Several businesses have hangars at the airport, and Fayette Aviation operates a business there. Fayette Area Coordinated Transportation operates out of its new terminal on airport property; STAT MedEvac helicopter services is stationed at the airport; and the county's hazardous materials accident response team occupies several buildings. Dick Oglevee is one of the hazardous material team leaders.
"We enjoy having Fayette County's hazmat facility at the airport," he said. "Being centrally located, we can respond to any problem in the county with equal timing. We are in the midst of constructing a new mobile command post there, along with the monthly drills we run there. Being at the airport also gives us a chance to help in any emergency that happens at the airport, as well."
Michelle Grant Shumar, the director of FACT, said, "Early on all indicators told us to locate the FACT Transit Center at the centrally located airport to best serve the county. We did so and it works beautifully. We are glad to be here in our new facility, and we are ready to interface with new developments in other areas of transportation related to the airport."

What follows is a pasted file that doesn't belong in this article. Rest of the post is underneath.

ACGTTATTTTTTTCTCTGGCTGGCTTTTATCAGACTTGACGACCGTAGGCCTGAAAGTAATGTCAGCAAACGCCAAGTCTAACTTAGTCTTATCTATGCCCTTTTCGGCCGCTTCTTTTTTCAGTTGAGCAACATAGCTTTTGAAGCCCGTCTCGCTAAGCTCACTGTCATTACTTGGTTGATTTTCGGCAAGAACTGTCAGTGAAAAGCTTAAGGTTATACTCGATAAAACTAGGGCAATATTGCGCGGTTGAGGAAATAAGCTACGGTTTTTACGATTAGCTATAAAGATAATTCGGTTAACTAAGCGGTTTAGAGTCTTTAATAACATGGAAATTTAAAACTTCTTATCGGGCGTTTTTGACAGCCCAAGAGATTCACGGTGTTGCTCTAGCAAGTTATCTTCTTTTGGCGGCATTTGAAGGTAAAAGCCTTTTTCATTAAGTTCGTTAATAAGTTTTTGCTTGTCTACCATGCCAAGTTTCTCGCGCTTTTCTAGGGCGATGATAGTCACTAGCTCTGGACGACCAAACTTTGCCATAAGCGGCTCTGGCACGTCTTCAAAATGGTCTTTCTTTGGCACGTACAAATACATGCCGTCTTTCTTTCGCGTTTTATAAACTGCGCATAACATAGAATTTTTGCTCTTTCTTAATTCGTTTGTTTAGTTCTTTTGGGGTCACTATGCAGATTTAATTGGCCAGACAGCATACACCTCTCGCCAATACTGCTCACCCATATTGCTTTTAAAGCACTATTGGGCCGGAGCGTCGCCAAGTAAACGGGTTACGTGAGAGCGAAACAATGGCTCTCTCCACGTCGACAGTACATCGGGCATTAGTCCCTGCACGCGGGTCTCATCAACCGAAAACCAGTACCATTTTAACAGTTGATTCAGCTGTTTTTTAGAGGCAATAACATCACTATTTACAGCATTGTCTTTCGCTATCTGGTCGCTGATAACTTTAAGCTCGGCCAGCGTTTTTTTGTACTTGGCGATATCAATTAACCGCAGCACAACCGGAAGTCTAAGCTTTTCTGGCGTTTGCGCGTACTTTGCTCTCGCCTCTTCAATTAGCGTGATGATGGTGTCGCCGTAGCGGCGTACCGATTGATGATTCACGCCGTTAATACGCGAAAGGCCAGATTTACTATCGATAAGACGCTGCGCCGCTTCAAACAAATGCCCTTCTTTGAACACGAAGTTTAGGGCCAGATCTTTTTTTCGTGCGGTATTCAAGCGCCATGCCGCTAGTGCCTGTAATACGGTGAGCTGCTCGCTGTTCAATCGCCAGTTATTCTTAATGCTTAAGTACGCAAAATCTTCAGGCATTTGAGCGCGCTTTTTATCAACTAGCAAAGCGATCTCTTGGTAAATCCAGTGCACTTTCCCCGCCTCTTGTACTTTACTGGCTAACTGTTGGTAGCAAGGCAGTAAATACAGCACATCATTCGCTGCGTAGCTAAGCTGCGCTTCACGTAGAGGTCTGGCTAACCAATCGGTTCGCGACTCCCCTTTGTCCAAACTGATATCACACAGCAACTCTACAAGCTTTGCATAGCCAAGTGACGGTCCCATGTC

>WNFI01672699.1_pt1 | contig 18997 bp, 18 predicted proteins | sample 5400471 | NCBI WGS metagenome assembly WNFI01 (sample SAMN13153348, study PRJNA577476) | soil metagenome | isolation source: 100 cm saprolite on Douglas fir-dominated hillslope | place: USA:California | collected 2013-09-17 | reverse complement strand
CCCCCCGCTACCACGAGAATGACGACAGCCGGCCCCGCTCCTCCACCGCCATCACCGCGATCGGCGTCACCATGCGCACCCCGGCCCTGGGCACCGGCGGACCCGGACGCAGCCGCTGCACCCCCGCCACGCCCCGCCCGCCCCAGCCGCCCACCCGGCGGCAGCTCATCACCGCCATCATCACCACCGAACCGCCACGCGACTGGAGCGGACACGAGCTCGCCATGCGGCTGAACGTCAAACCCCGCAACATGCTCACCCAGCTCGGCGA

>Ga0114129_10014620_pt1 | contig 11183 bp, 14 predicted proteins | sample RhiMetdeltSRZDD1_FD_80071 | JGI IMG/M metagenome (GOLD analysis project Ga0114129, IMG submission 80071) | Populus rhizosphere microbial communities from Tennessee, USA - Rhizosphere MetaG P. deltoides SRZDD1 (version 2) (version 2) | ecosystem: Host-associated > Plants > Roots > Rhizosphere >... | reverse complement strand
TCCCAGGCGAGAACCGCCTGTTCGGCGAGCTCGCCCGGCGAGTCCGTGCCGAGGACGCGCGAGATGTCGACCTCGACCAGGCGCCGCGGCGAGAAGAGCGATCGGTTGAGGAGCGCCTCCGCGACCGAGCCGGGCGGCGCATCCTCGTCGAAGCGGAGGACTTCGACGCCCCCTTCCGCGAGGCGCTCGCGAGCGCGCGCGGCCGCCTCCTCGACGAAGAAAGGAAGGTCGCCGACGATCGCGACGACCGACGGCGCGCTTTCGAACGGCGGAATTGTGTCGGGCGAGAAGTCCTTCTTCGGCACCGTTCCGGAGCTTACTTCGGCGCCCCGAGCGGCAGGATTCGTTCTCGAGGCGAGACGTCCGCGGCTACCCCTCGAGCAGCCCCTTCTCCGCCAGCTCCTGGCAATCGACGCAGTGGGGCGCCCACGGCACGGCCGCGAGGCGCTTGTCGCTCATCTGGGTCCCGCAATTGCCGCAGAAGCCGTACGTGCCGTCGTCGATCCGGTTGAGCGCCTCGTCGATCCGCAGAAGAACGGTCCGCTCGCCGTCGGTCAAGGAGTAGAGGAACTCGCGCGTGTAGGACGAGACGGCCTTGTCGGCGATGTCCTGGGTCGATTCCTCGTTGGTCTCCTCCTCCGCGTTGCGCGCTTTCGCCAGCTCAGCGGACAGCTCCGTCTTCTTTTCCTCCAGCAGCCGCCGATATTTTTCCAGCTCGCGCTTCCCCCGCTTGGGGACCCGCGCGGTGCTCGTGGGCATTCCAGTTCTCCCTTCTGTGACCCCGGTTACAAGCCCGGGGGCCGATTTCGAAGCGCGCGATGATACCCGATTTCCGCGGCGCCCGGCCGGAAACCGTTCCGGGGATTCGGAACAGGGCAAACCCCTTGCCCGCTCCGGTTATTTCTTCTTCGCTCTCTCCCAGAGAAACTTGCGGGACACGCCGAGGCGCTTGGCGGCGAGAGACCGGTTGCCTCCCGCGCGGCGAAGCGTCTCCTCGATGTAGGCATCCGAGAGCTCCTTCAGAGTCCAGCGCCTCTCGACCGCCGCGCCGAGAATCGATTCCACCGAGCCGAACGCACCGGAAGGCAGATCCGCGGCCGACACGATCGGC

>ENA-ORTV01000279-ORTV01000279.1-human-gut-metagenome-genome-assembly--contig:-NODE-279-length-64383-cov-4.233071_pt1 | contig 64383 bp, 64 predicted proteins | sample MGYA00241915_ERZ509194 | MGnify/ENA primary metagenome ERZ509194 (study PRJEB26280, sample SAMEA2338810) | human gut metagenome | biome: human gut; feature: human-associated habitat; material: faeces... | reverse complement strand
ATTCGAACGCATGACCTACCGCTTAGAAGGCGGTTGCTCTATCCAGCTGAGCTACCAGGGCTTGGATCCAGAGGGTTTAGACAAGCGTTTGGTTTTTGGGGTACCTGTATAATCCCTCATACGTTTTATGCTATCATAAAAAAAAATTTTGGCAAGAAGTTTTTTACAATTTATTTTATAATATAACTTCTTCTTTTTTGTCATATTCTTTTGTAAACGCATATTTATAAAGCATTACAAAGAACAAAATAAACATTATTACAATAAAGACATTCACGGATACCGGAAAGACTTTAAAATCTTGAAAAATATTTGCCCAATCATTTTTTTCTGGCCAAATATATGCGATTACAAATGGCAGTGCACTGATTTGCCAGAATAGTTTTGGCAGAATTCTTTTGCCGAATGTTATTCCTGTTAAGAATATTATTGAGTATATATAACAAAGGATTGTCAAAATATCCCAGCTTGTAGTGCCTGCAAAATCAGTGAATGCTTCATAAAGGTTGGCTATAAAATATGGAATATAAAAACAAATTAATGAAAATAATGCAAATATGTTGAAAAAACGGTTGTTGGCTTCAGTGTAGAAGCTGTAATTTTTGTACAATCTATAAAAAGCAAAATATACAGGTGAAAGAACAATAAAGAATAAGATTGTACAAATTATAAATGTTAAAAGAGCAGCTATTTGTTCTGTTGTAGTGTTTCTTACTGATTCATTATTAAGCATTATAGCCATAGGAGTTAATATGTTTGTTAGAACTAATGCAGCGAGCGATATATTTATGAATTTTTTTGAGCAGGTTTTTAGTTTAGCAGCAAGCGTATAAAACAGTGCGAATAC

Cortis's job entails taking care of all administration duties at the airport, managing the grants, and overseeing maintenance with four employees.
"I am a flier myself, owning a Cessna 172," he said. "My fun is flying around to all the regional airports, practicing touch-and-go landings, working on my piloting skills.
"Working here at the airport and being an aviator is a great mix for me. My dreams and goals are for the airport to really take off in all aspects," he said.
"With air transportation business being in the rough so much, it is hard to predict when a major airline might organize a shuttle schedule to all our regional airports. But when they do, we will be ready."